Portland’s officials began buying land for the Eastern and Western Promenades in 1828. The Eastern Promenade provided views of the Casco Bay islands, while the Western Promenade, overlooking the Fore River, had views of the surrounding countryside and the White Mountains. Portland’s civil engineer, William Goodwin, developed the first formal designs for the Promenades in 1878. At the Eastern Promenade, Goodwin laid out new roads between existing elms and transformed the old road into an esplanade. His design also added an access drive to the water’s edge, introduced a beach for swimming, and prepared an appropriate site for a public monument.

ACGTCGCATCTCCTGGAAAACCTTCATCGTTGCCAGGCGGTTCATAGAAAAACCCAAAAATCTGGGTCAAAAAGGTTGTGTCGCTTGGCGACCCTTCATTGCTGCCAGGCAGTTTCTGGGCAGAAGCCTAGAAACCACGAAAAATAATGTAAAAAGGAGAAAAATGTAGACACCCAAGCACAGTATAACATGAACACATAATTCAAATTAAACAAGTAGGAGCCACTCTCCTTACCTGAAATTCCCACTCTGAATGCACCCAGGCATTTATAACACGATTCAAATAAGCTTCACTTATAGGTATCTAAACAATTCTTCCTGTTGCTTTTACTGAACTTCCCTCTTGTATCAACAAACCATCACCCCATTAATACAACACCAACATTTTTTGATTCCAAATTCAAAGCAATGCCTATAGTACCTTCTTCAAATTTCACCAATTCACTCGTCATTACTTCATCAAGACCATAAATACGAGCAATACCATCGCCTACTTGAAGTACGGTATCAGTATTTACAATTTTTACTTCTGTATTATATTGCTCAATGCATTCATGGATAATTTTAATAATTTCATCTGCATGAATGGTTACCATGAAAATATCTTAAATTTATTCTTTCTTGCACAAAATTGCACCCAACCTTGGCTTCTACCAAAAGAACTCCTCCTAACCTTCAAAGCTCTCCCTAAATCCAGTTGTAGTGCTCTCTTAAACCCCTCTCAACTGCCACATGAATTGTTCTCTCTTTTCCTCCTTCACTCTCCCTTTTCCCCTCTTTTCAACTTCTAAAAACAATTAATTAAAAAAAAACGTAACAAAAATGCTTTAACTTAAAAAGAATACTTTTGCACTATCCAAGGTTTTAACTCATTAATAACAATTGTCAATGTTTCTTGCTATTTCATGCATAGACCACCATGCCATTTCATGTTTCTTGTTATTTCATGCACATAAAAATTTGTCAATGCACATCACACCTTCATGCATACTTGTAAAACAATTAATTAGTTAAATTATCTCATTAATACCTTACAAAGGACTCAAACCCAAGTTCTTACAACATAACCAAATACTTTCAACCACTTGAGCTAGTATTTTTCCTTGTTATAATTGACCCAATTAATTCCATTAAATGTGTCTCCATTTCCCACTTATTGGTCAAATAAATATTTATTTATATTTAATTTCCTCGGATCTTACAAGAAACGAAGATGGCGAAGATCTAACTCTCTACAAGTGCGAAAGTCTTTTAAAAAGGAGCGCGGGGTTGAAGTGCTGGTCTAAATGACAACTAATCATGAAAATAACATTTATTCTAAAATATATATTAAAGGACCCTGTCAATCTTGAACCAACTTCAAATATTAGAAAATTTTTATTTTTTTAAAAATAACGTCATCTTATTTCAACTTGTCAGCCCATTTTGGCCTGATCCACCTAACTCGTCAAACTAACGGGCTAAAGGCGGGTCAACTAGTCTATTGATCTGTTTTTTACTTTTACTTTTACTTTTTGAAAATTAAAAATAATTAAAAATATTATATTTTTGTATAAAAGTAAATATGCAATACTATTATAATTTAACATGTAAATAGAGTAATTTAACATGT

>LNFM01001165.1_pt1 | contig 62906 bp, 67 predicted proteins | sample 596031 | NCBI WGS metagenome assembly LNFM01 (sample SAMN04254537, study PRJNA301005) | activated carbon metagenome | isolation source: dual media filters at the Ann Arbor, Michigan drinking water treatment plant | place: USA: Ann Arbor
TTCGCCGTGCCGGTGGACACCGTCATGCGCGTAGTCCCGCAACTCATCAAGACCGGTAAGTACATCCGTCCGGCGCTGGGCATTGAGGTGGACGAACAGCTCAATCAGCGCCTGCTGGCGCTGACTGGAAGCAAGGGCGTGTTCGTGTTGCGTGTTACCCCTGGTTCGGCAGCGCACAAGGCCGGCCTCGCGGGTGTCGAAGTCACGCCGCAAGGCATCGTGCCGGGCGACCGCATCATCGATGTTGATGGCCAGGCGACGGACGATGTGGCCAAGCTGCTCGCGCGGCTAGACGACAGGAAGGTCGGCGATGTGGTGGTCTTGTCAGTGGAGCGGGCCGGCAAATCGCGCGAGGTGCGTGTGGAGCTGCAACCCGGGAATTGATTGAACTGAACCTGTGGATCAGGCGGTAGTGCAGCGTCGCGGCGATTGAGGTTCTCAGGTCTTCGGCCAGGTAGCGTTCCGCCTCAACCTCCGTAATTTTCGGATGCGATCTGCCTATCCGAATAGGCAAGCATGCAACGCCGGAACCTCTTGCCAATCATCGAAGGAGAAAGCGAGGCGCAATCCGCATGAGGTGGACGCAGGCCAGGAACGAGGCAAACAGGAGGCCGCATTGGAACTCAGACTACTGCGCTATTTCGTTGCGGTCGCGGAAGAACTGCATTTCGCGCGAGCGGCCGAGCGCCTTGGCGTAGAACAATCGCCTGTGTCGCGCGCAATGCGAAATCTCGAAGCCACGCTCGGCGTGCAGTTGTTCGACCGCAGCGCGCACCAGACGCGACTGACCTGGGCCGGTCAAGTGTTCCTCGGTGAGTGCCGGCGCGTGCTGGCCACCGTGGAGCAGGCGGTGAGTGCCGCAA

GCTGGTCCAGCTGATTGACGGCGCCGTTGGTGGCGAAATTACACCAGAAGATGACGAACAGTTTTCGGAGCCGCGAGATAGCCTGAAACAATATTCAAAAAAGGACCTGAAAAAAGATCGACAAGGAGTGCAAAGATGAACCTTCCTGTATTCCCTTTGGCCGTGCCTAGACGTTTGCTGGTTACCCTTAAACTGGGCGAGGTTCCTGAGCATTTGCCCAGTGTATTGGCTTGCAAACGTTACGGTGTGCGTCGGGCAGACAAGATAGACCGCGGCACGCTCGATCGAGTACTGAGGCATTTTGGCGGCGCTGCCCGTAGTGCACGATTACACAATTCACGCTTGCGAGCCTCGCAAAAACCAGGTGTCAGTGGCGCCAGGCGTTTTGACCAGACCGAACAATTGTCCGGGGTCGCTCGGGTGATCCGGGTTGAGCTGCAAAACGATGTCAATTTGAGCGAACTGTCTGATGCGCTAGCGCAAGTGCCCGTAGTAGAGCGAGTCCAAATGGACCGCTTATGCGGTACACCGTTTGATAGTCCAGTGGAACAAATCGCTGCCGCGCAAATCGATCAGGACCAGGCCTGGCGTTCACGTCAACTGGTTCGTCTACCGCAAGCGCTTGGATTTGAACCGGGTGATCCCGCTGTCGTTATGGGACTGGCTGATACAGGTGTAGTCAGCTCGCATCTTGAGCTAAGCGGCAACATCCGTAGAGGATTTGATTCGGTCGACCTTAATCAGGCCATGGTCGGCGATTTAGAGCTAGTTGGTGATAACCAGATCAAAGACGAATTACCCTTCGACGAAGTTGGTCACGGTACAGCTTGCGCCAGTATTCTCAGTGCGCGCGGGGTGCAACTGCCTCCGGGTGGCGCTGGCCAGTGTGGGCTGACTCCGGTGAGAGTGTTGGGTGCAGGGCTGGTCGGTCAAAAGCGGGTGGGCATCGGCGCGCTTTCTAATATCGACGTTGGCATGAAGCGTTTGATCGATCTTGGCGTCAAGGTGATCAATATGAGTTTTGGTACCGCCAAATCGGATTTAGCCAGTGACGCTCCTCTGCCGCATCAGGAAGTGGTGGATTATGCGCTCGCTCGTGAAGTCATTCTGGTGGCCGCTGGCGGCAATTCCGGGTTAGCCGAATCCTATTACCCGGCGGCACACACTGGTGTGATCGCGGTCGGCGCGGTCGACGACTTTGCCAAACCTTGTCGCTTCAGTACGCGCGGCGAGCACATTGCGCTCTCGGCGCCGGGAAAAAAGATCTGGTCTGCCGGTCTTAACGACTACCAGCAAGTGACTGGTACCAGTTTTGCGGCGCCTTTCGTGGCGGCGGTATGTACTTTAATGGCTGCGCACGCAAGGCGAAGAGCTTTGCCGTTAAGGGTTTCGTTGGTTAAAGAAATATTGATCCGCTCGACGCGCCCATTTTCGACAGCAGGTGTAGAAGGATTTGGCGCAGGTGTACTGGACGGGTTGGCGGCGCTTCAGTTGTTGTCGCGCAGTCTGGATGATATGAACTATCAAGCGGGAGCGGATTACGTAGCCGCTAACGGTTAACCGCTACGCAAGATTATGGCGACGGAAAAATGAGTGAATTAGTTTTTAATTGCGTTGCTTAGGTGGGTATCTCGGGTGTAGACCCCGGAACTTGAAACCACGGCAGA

In 1905 Mayor James Phinney Baxter hired Olmsted Brothers to design improvements within and connections between the Promenades. The firm, led by John Charles Olmsted with Henry Hubbard, proposed paths following the natural topography, expansive lawns, play fields, and additional deciduous trees that would frame but not block scenic views, but the plan was not fully implemented.
Many historic features of the 73-acre park remain today, including the open lawns, views to Casco Bay, general topography and roads, and a gazebo built in 1891 and recently restored. Dutch elm disease destroyed the original elms in the 1960s, which the city replaced with a mix of deciduous trees. The Eastern Promenade was listed on the National Register of Historic Places in 1989.